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8.553638 - FAURÉ: Piano Music for Four Hands
Gabriel Faure (1845 - 1924)
Piano Music for Four Hands
Souvenirs de Bayreuth / Huit pièces brèves, Op. 84
Masques et bergamasques, Op. 112 / Allegro symphonique, Op. 68
Dolly, Op. 56
The sixth and youngest child of a father with aristocratic connections, a former teacher, employed in the educational inspectorate and then as director of a teachers' training college, Gabriel Faure was encouraged by his family in his early musical ambitions. His professional training, designed to allow him a career as a choirmaster, was at the Ecole Niedermeyer in Paris, where, by good fortune, he met Saint-Saens, who was then teaching the piano at the school. This was the beginning of a relationship that lasted until the death of Saint-Saens in 1921.
Faure completed his studies at the Ecole Niedenneyer in 1865 and the following year took up an appointment as organist at the church of St Sauveur in Rennes, turning his attention increasingly, during the four years of this provincial exile, to composition. After similar less important appointments in Paris, in 1871 he became assistant organist at St Sulpice, later moving to the Madeleine as deputy to Saint-Saens and subsequently as choirmaster, when Theodore Dubois succeeded Saint-Saens in 1877. Marriage in 1883 and the birth of two sons brought financial responsibilities that Faure met by his continued employment at the Madeleine and by teaching. At the same time he wrote a large number of songs, while remaining, as always, intensely critical of his own work, particularly with regard to compositions on a larger scale.
The last decade of the nineteenth century brought Faure more public recognition In 1892 he became inspector of French provincial conservatories and four years later principal organist at the Madeleine In the same year he at last found employment as teacher of composition at the Conservatoire, the way now open to him after the death of the old director Ambroise Thomas, who had found Faure too much of a modernist for such a position His association with the Conservatoire, where his pupils over the years included Ravel, Koechlin, Enescu and Nadia Boulanger, led, in 1905, to his appointment as director, in the aftermath of the scandal that had denied the Prix de Rome to Ravel. He remained in this position until 1920, his time for composition initially limited by administrative responsibilities, although he was later able to devote himself more fully to this, adding yet again to the repertoire of French song, with chamber music and works for piano.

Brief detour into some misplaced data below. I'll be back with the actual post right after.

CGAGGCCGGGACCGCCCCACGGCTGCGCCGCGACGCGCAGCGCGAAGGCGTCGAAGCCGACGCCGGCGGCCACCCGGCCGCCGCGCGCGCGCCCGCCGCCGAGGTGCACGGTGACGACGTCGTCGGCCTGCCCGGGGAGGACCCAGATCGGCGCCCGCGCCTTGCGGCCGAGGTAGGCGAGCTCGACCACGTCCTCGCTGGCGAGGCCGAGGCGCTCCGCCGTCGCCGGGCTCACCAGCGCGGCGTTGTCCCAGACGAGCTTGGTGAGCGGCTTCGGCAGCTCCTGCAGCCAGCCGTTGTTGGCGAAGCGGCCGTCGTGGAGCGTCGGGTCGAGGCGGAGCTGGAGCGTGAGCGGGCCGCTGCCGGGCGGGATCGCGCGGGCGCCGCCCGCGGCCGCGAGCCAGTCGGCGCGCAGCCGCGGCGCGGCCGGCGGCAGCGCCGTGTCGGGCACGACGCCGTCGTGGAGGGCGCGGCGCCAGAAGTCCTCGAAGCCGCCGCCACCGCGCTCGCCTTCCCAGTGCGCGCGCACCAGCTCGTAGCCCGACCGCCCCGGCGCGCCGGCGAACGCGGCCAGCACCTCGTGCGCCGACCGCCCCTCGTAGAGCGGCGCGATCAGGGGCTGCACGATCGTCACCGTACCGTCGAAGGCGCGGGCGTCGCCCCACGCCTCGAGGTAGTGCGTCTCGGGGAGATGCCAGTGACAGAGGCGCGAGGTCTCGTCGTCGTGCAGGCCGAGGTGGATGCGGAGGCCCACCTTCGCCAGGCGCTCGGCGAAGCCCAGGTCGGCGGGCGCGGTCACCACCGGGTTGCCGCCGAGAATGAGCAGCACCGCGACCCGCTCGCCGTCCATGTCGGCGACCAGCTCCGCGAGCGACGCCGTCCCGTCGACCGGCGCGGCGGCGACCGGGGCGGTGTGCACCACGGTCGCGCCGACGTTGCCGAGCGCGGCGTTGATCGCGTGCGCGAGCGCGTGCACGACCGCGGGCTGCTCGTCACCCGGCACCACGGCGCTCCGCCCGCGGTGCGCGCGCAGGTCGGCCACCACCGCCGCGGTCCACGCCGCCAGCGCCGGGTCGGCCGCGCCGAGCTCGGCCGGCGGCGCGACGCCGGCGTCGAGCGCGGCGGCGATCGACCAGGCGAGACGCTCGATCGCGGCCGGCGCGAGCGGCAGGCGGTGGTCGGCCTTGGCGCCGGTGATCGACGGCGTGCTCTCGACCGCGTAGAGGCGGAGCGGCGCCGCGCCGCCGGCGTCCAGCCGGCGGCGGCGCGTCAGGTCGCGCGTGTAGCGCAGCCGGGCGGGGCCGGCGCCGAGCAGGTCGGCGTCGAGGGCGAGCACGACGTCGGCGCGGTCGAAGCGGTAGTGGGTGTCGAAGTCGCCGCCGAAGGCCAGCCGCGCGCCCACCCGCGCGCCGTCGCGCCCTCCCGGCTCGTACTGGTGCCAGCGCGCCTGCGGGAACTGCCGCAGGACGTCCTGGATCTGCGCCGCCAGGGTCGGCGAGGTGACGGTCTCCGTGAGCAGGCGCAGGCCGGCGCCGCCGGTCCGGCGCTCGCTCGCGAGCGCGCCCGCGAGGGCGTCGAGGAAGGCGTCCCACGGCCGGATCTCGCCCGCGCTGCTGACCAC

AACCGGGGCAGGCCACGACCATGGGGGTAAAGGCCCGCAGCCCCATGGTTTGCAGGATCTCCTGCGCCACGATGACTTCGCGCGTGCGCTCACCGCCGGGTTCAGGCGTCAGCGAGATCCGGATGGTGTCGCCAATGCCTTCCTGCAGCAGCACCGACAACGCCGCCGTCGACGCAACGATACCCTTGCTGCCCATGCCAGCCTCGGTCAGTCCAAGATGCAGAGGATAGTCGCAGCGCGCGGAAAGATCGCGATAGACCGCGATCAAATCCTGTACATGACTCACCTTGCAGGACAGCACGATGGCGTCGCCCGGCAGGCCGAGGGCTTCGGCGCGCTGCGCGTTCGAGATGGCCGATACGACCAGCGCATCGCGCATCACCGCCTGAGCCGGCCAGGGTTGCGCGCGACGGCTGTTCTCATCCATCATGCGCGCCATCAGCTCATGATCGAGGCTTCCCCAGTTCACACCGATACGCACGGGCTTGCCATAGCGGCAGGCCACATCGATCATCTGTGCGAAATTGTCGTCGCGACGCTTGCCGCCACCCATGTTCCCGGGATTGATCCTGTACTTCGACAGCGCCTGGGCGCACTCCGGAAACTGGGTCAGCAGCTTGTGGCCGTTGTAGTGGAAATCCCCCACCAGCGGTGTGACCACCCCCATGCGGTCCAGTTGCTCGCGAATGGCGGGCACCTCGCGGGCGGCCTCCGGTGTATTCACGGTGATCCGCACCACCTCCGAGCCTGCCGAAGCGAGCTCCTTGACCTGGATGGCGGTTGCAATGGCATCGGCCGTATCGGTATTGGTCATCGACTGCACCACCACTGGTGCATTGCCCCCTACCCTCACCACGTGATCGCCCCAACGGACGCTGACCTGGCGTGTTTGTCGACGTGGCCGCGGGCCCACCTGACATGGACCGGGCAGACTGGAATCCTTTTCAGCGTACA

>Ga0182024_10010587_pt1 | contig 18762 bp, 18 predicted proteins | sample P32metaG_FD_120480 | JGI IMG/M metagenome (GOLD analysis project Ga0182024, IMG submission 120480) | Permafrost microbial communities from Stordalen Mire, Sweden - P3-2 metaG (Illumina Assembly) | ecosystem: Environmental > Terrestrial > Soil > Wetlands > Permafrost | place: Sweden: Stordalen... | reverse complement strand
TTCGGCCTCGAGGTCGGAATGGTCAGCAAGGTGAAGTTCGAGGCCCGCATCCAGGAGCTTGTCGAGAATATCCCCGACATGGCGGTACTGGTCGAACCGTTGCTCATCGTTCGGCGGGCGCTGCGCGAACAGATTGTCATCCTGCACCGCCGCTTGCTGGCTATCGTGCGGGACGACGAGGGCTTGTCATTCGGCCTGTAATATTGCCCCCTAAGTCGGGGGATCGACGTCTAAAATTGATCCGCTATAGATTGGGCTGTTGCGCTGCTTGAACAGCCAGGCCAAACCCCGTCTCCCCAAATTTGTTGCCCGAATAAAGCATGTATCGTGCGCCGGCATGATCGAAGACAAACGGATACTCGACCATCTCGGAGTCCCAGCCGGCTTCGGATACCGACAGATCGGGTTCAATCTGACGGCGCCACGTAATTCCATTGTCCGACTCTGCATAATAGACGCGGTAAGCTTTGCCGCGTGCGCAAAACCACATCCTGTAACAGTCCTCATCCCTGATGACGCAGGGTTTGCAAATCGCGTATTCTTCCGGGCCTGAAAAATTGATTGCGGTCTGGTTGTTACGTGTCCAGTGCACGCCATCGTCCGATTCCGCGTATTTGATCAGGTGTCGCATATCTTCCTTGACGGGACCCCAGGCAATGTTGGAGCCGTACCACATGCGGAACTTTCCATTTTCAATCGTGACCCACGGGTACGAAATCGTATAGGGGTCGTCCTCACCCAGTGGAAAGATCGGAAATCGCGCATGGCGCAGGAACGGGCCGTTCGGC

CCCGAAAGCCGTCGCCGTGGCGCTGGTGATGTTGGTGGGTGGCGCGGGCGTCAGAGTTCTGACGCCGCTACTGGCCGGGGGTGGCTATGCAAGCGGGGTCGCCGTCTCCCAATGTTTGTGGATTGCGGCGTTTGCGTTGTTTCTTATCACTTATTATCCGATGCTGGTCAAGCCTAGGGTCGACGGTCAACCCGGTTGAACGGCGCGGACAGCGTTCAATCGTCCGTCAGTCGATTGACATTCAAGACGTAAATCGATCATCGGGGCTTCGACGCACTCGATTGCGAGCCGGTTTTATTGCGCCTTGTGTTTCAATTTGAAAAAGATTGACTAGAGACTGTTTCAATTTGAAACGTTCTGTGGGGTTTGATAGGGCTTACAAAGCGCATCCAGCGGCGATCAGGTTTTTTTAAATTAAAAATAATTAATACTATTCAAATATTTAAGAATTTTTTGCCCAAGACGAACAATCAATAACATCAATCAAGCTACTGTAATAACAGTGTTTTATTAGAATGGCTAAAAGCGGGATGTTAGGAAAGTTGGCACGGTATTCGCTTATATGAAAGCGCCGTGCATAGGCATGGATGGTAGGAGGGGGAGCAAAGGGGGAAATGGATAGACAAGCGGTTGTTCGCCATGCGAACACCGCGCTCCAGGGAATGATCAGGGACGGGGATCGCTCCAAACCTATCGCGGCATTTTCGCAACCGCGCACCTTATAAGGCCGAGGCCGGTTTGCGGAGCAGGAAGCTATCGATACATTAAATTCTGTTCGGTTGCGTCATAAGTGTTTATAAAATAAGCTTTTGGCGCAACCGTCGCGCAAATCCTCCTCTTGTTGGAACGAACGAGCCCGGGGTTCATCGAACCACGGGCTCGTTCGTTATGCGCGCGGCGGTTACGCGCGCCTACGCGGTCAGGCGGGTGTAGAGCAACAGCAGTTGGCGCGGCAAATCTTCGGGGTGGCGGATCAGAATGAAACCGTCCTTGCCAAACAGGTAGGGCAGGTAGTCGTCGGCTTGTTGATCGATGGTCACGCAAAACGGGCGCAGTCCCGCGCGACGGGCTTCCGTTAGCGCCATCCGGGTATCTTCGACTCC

Faure's musical language bridged a gap between the romanticism of the nineteenth century and the world of music that had appeared with the new century, developing and evolving, but retaining its own fundamental characteristics. His harmonic idiom, with its subtle changes of tonality and his gift for melody, is combined with an understanding of the way contemporary innovations might be used in a manner completely his own.
It was together with Andre Messager that Faure travelled in 1879 to Cologne to hear Wagner's Das Rheingold and Die Walkure and later to Munich to hear the complete Ring Cycle. There were further Wagnerian journeys, including, in 1882, a visit to London to hear the Ring Cycle and, again with Messager, in 1888 to Bayreuth itself, to hear Parsifal, a work that affected him deeply. It was with Messager, in a much lighter vein and in the same year, that he collaborated on Souvenirs de Bayreuth, a series of five short piano duets in the form of a quadrille, based on favourite themes from The Ring, some of which are transformed into something less instantly recognisable.